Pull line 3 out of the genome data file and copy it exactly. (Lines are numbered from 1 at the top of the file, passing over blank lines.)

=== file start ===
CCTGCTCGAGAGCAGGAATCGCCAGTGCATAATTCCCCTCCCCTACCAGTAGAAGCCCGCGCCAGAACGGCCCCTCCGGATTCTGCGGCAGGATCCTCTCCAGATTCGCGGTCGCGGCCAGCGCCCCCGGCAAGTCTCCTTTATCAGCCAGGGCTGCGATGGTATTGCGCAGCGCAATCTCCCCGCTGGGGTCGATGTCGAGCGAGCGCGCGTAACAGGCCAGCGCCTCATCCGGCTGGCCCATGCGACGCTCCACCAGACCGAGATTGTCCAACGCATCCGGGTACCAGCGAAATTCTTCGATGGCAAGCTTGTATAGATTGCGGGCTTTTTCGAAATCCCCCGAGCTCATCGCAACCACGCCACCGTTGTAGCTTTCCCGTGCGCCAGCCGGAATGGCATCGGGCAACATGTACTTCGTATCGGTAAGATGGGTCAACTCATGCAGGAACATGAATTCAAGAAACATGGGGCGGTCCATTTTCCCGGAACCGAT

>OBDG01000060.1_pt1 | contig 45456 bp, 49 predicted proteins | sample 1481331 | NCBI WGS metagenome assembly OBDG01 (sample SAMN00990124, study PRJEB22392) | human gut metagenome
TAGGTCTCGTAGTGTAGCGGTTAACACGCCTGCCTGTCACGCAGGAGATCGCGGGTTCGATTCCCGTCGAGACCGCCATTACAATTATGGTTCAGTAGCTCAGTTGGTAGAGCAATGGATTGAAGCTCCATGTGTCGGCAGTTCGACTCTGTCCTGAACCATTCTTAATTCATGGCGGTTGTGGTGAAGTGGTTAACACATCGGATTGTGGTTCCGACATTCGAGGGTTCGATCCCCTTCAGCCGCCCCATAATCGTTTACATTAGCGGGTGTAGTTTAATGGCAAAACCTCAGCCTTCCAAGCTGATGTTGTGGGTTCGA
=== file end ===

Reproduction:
TAGGTCTCGTAGTGTAGCGGTTAACACGCCTGCCTGTCACGCAGGAGATCGCGGGTTCGATTCCCGTCGAGACCGCCATTACAATTATGGTTCAGTAGCTCAGTTGGTAGAGCAATGGATTGAAGCTCCATGTGTCGGCAGTTCGACTCTGTCCTGAACCATTCTTAATTCATGGCGGTTGTGGTGAAGTGGTTAACACATCGGATTGTGGTTCCGACATTCGAGGGTTCGATCCCCTTCAGCCGCCCCATAATCGTTTACATTAGCGGGTGTAGTTTAATGGCAAAACCTCAGCCTTCCAAGCTGATGTTGTGGGTTCGA